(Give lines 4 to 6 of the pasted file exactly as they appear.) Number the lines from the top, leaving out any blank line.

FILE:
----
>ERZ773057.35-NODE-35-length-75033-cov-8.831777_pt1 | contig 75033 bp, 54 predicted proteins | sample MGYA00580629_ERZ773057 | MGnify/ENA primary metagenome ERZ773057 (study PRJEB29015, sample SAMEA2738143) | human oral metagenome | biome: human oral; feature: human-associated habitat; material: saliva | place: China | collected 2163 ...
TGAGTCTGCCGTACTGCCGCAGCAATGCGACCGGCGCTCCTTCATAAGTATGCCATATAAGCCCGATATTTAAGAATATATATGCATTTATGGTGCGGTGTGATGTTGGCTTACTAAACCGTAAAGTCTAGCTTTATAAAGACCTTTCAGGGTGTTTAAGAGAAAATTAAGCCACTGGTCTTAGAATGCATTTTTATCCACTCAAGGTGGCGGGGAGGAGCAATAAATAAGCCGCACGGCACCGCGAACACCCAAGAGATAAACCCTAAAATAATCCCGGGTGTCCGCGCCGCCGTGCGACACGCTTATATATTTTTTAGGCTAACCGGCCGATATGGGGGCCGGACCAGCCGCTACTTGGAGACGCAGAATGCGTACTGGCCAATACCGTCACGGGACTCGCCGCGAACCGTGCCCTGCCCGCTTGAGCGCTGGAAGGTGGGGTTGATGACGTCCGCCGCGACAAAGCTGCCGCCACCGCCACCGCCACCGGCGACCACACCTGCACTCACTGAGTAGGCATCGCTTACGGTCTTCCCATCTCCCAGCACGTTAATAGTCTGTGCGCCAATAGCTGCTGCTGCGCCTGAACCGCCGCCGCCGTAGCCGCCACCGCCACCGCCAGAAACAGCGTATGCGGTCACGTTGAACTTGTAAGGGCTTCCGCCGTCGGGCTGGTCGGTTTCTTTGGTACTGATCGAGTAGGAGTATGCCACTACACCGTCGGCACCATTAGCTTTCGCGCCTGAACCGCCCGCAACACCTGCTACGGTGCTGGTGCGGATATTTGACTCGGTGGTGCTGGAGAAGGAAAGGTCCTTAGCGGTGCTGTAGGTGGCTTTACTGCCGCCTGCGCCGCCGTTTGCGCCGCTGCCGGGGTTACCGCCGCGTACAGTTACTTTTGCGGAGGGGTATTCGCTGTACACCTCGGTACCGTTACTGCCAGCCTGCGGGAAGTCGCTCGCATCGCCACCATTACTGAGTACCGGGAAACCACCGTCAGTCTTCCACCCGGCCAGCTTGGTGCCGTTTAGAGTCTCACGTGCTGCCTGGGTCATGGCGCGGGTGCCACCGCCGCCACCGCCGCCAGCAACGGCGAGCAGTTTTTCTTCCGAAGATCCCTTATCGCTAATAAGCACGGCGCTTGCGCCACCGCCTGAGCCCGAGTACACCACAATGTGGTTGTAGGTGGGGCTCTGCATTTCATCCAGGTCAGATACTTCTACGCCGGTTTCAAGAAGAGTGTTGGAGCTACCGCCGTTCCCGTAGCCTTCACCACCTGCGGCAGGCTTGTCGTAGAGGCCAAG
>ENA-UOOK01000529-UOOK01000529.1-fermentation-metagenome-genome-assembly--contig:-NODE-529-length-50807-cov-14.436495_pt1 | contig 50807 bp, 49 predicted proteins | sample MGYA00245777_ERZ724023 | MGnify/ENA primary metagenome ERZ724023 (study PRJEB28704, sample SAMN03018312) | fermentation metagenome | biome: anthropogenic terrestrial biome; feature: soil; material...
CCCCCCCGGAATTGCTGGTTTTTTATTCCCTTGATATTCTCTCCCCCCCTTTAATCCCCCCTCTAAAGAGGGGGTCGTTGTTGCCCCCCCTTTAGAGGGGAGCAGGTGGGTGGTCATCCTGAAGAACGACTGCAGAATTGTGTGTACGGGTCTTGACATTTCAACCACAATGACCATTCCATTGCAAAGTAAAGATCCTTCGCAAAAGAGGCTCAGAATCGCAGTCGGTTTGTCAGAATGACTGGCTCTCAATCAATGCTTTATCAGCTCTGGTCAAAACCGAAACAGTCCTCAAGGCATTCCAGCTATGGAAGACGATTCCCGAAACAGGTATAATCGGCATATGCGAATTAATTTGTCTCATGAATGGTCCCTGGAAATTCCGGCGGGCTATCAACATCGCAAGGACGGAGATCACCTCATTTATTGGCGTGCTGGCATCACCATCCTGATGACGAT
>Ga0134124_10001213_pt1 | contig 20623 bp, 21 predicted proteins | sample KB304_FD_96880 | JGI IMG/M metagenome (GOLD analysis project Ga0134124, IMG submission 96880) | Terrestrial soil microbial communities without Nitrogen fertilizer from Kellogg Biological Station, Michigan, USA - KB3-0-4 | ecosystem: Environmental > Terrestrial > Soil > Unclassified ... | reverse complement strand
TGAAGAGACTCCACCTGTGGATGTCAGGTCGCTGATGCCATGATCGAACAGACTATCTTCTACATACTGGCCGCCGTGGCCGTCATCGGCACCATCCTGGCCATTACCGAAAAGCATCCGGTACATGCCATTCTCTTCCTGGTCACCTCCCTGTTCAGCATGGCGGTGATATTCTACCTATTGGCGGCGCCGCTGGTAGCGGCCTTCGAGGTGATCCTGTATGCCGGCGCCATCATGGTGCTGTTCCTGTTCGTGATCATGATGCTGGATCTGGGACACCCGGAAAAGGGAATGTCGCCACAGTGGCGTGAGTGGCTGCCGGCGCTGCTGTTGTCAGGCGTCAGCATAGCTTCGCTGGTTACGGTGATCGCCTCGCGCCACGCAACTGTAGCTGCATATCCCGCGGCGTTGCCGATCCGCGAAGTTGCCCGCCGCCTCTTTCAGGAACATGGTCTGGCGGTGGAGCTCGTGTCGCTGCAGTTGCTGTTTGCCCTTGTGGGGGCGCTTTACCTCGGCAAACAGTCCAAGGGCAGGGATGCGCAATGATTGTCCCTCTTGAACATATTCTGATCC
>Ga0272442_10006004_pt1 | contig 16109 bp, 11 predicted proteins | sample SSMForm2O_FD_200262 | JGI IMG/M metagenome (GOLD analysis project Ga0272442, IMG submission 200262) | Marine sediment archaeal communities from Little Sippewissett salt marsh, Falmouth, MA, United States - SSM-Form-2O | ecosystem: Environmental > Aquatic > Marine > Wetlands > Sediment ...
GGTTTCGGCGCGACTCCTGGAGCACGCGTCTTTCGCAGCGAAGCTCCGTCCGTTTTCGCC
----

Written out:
CCCCCCCGGAATTGCTGGTTTTTTATTCCCTTGATATTCTCTCCCCCCCTTTAATCCCCCCTCTAAAGAGGGGGTCGTTGTTGCCCCCCCTTTAGAGGGGAGCAGGTGGGTGGTCATCCTGAAGAACGACTGCAGAATTGTGTGTACGGGTCTTGACATTTCAACCACAATGACCATTCCATTGCAAAGTAAAGATCCTTCGCAAAAGAGGCTCAGAATCGCAGTCGGTTTGTCAGAATGACTGGCTCTCAATCAATGCTTTATCAGCTCTGGTCAAAACCGAAACAGTCCTCAAGGCATTCCAGCTATGGAAGACGATTCCCGAAACAGGTATAATCGGCATATGCGAATTAATTTGTCTCATGAATGGTCCCTGGAAATTCCGGCGGGCTATCAACATCGCAAGGACGGAGATCACCTCATTTATTGGCGTGCTGGCATCACCATCCTGATGACGAT
>Ga0134124_10001213_pt1 | contig 20623 bp, 21 predicted proteins | sample KB304_FD_96880 | JGI IMG/M metagenome (GOLD analysis project Ga0134124, IMG submission 96880) | Terrestrial soil microbial communities without Nitrogen fertilizer from Kellogg Biological Station, Michigan, USA - KB3-0-4 | ecosystem: Environmental > Terrestrial > Soil > Unclassified ... | reverse complement strand
TGAAGAGACTCCACCTGTGGATGTCAGGTCGCTGATGCCATGATCGAACAGACTATCTTCTACATACTGGCCGCCGTGGCCGTCATCGGCACCATCCTGGCCATTACCGAAAAGCATCCGGTACATGCCATTCTCTTCCTGGTCACCTCCCTGTTCAGCATGGCGGTGATATTCTACCTATTGGCGGCGCCGCTGGTAGCGGCCTTCGAGGTGATCCTGTATGCCGGCGCCATCATGGTGCTGTTCCTGTTCGTGATCATGATGCTGGATCTGGGACACCCGGAAAAGGGAATGTCGCCACAGTGGCGTGAGTGGCTGCCGGCGCTGCTGTTGTCAGGCGTCAGCATAGCTTCGCTGGTTACGGTGATCGCCTCGCGCCACGCAACTGTAGCTGCATATCCCGCGGCGTTGCCGATCCGCGAAGTTGCCCGCCGCCTCTTTCAGGAACATGGTCTGGCGGTGGAGCTCGTGTCGCTGCAGTTGCTGTTTGCCCTTGTGGGGGCGCTTTACCTCGGCAAACAGTCCAAGGGCAGGGATGCGCAATGATTGTCCCTCTTGAACATATTCTGATCC